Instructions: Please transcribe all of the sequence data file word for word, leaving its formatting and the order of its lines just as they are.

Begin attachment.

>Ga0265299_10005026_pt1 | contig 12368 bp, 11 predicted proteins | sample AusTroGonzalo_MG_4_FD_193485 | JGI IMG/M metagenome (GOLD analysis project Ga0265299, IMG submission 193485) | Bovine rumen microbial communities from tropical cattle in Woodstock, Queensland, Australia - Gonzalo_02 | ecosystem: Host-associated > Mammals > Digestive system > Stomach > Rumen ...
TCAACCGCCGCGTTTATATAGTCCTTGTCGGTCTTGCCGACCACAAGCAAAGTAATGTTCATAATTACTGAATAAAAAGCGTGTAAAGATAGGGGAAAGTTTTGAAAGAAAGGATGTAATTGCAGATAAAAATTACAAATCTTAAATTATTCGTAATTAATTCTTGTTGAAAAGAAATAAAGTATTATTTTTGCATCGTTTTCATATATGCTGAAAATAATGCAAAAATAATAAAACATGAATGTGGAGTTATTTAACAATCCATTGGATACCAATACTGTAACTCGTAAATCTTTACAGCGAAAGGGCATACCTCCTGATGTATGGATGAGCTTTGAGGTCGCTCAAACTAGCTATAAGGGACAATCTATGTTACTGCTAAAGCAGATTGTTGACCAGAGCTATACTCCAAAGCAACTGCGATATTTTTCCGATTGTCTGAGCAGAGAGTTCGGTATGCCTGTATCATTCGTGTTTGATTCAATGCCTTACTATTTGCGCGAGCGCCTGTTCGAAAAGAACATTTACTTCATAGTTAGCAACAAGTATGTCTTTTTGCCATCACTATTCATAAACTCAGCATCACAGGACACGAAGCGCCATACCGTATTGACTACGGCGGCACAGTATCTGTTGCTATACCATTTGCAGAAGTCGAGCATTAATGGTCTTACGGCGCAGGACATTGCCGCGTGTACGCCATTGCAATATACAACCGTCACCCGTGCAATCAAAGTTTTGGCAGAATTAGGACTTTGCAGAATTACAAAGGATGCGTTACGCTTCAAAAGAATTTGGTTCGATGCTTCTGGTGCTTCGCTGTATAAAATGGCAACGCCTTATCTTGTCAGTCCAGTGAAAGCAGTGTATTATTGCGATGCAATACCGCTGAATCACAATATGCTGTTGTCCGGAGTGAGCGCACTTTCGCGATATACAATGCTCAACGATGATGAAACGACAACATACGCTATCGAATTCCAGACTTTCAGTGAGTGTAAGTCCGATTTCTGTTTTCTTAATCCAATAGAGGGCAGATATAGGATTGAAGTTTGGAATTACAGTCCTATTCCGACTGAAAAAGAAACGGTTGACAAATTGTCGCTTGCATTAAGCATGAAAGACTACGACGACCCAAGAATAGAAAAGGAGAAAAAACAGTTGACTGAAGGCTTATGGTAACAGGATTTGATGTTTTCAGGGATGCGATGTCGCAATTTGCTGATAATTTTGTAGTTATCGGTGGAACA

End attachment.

>Ga0265299_10005026_pt1 | contig 12368 bp, 11 predicted proteins | sample AusTroGonzalo_MG_4_FD_193485 | JGI IMG/M metagenome (GOLD analysis project Ga0265299, IMG submission 193485) | Bovine rumen microbial communities from tropical cattle in Woodstock, Queensland, Australia - Gonzalo_02 | ecosystem: Host-associated > Mammals > Digestive system > Stomach > Rumen ...
TCAACCGCCGCGTTTATATAGTCCTTGTCGGTCTTGCCGACCACAAGCAAAGTAATGTTCATAATTACTGAATAAAAAGCGTGTAAAGATAGGGGAAAGTTTTGAAAGAAAGGATGTAATTGCAGATAAAAATTACAAATCTTAAATTATTCGTAATTAATTCTTGTTGAAAAGAAATAAAGTATTATTTTTGCATCGTTTTCATATATGCTGAAAATAATGCAAAAATAATAAAACATGAATGTGGAGTTATTTAACAATCCATTGGATACCAATACTGTAACTCGTAAATCTTTACAGCGAAAGGGCATACCTCCTGATGTATGGATGAGCTTTGAGGTCGCTCAAACTAGCTATAAGGGACAATCTATGTTACTGCTAAAGCAGATTGTTGACCAGAGCTATACTCCAAAGCAACTGCGATATTTTTCCGATTGTCTGAGCAGAGAGTTCGGTATGCCTGTATCATTCGTGTTTGATTCAATGCCTTACTATTTGCGCGAGCGCCTGTTCGAAAAGAACATTTACTTCATAGTTAGCAACAAGTATGTCTTTTTGCCATCACTATTCATAAACTCAGCATCACAGGACACGAAGCGCCATACCGTATTGACTACGGCGGCACAGTATCTGTTGCTATACCATTTGCAGAAGTCGAGCATTAATGGTCTTACGGCGCAGGACATTGCCGCGTGTACGCCATTGCAATATACAACCGTCACCCGTGCAATCAAAGTTTTGGCAGAATTAGGACTTTGCAGAATTACAAAGGATGCGTTACGCTTCAAAAGAATTTGGTTCGATGCTTCTGGTGCTTCGCTGTATAAAATGGCAACGCCTTATCTTGTCAGTCCAGTGAAAGCAGTGTATTATTGCGATGCAATACCGCTGAATCACAATATGCTGTTGTCCGGAGTGAGCGCACTTTCGCGATATACAATGCTCAACGATGATGAAACGACAACATACGCTATCGAATTCCAGACTTTCAGTGAGTGTAAGTCCGATTTCTGTTTTCTTAATCCAATAGAGGGCAGATATAGGATTGAAGTTTGGAATTACAGTCCTATTCCGACTGAAAAAGAAACGGTTGACAAATTGTCGCTTGCATTAAGCATGAAAGACTACGACGACCCAAGAATAGAAAAGGAGAAAAAACAGTTGACTGAAGGCTTATGGTAACAGGATTTGATGTTTTCAGGGATGCGATGTCGCAATTTGCTGATAATTTTGTAGTTATCGGTGGAACA